×

Talking Tiger with Nike Golf’s Cindy Davis

With Tiger Woods returning to the course for the first time since he won the U.S. Open in June, the folks at Nike are gearing up, literally. Before we run our interview with Nike Golf president Cindy Davis, check out what the folks at Nike Golf had on their Web site today – displaying five shirts that Woods will play in during this week’s WGC-Accenture Match Play Championships.

tiger_wardrobe_nike.jpg
NIKE

Darren: I said that Nike, out of all of Tiger’s sponsors, would get the hardest hit from his absence. But one retailer told me that this was the best time for Tiger to be out because the economic downturn was hurting everyone. How did Nike Golf fare over the last eight months?

Davis:The economy impacted everyone and the golf retail world obviously is not immune, but we felt his presence even in his absence. He was still involved in the conversation as far as the media was concerned, he still was working with our product development teams and participating in marketing from a consumer events standpoint. And now, let’s face it, his return is definitely going to be one of the biggest stories of the year. Every time Tiger tees it up he’s making history and he brings a great energy to the sport of golf.

Darren: You seem to have a lot of new stuff for Tiger to market?

Davis:Yeah, we have to remind him what’s in his bag. He has the new Dymo driver, new VR blade irons, a new VR wedge and a new SV wedge.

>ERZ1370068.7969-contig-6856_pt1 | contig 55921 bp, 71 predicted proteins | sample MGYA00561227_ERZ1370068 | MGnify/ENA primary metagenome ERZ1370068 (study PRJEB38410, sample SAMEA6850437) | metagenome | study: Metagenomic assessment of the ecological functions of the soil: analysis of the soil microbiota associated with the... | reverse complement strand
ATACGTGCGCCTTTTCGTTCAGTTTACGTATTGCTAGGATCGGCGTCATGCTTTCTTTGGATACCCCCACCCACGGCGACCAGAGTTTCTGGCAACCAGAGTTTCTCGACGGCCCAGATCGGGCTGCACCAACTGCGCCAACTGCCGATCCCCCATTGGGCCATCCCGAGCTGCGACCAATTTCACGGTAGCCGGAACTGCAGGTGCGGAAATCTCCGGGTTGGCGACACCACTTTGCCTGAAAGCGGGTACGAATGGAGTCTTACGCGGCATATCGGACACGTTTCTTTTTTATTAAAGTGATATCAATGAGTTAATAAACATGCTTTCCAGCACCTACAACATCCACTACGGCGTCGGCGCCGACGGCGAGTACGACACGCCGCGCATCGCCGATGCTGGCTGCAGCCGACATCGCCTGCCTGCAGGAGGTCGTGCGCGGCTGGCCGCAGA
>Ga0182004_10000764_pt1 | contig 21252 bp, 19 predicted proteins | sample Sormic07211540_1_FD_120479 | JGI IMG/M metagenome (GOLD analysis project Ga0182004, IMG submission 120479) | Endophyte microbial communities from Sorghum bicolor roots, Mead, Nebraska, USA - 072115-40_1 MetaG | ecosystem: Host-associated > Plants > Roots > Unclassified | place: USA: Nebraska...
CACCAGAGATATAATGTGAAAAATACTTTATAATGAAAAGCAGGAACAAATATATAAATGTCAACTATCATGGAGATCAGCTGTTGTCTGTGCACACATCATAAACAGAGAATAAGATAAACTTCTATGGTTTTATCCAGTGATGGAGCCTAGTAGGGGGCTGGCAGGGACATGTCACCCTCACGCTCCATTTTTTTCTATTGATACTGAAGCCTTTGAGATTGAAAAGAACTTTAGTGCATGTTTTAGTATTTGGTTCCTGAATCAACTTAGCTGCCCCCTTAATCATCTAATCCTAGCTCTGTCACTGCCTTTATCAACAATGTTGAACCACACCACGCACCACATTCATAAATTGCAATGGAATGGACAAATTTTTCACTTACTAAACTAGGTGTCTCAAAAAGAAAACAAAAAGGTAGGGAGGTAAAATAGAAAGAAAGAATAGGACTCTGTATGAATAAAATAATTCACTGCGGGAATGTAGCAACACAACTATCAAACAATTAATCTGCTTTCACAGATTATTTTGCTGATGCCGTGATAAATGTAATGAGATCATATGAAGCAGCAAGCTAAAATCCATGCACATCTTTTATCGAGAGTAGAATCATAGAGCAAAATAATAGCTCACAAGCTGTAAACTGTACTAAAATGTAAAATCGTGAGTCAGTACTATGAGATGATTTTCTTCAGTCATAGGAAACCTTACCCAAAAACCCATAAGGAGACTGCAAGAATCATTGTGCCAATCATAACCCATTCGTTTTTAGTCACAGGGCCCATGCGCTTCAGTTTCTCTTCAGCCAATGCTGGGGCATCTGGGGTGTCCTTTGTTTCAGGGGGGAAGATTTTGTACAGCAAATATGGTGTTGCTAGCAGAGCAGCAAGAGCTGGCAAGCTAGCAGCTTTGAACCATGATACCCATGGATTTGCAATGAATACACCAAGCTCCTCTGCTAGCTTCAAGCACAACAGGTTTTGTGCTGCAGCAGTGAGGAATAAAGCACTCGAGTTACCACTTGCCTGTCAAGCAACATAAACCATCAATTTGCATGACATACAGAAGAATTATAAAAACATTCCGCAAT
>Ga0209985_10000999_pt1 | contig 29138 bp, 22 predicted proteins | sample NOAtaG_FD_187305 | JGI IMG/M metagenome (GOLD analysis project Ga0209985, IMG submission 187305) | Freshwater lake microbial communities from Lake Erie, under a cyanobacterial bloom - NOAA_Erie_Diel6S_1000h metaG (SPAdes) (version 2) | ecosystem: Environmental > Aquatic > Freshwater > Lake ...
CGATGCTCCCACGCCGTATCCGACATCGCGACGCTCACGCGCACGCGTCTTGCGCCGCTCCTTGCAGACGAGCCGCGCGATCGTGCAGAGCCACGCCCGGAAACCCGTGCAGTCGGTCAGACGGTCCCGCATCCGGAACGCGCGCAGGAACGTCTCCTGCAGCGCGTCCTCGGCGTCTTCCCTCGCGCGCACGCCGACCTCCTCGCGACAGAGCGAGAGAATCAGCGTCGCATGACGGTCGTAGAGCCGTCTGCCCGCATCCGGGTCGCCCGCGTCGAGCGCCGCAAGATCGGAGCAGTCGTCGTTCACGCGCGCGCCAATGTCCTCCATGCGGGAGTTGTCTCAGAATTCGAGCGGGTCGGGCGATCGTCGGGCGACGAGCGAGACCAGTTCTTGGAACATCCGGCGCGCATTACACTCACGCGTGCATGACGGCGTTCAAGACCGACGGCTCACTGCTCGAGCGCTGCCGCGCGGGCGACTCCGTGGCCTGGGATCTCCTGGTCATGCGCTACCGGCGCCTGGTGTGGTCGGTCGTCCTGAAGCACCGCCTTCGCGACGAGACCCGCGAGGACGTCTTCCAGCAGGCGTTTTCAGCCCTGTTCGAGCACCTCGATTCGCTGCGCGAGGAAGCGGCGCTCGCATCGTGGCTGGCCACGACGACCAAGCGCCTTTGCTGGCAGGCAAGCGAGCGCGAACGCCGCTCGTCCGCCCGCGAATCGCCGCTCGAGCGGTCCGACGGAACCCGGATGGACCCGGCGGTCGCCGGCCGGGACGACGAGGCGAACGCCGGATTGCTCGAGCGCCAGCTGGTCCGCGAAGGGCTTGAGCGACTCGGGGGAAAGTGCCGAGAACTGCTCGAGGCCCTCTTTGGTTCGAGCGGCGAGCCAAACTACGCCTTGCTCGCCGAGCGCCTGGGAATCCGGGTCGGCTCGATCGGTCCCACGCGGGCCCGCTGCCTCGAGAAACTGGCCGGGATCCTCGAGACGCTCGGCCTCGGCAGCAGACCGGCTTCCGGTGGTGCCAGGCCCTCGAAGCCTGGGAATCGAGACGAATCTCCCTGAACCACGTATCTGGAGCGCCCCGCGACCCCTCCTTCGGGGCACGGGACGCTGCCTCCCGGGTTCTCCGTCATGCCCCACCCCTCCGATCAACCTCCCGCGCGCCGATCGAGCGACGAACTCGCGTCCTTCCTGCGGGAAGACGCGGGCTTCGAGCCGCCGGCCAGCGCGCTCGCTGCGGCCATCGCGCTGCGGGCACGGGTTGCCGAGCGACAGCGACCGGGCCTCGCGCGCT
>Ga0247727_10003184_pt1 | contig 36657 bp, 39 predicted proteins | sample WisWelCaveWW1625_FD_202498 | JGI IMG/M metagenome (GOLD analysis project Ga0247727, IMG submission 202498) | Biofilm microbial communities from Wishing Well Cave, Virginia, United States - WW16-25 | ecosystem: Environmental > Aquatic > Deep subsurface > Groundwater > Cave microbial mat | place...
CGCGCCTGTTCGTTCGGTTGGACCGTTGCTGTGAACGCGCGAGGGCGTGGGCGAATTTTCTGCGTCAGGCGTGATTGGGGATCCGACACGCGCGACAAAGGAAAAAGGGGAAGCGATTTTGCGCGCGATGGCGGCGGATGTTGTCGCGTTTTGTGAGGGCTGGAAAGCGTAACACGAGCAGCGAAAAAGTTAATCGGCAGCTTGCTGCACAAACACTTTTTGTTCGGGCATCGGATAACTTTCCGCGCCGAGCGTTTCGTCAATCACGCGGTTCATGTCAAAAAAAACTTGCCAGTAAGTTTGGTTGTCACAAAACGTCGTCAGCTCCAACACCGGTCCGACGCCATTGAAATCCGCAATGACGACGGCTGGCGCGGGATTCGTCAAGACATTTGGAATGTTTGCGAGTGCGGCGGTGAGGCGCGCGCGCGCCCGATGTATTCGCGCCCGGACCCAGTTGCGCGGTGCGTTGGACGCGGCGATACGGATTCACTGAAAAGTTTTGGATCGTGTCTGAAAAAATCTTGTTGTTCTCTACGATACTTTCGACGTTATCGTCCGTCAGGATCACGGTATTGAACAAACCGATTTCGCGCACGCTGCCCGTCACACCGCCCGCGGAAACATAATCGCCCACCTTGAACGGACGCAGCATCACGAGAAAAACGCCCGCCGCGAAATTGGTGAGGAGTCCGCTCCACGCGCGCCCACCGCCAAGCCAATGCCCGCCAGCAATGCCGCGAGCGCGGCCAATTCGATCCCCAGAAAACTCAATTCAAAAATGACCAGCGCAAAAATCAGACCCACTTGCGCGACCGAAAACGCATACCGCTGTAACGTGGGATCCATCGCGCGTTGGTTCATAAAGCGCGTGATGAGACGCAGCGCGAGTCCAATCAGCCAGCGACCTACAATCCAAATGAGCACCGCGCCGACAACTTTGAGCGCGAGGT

Darren: The ball?

Davis:He’ll be playing with our One Platinum ball (as he has in the past), but he’ll be switching to our new One Tour Ball in March. We’re fading out the One Platinum during the first half of this year.

Darren: He’s also wearing new shoes called the TW Air Zoom 2009’s?

Davis:They have new ballistic nylon mesh that make them more breathable and to make it more comfortable to walk 18 holes. And he’s also obviously wearing new apparel that will be part of our spring delivery.

Darren: This weekend, we found that AT&T will be on Tiger’s golf bag. Did you guys make a run at it and if not, why didn’t it make sense?

Davis:We honestly feel that we’re so strongly associated with him and we’re quite happy about the impact he already makes.

Darren: In the end, how much did Tiger’s absence hurt Nike? I know that’s hard to answer because when he left the game, our economy took a turn for the worse.

Davis:Yeah, because of the environment it’s so hard to answer that question. All I can say is that in his absence, the Swoosh was still all over the course across the world, with many of our Nike golf athletes winning PGA Tour events since he left. But he is the number one golfer in the world, and maybe the number one athlete in the world, and we definitely felt a void in energy with him not being out there.

Darren: Earlier this month, Nike said it would be cutting some of its marketing budget to respond to the economy. How has that hit Nike Golf?

Davis:We’re still marketing. In the month of February, we debuted our new Dymo driver, new footwear and new apparel and we’re debuting the Dymo STR8-fit in March. We’re still out there but we’re definitely being mindful of the environment and adjusting our strategy accordingly. There are two things that help us. We’re a global company that operates in various parts of the world – even though the world economy seems to be going through a tough time now. And secondly, we’re a head-to-toe golf company, which means we’re not purely reliant on one particular category. That allows us to leverage and manage our business during these difficult times.

Questions? Comments? SportsBiz@cnbc.com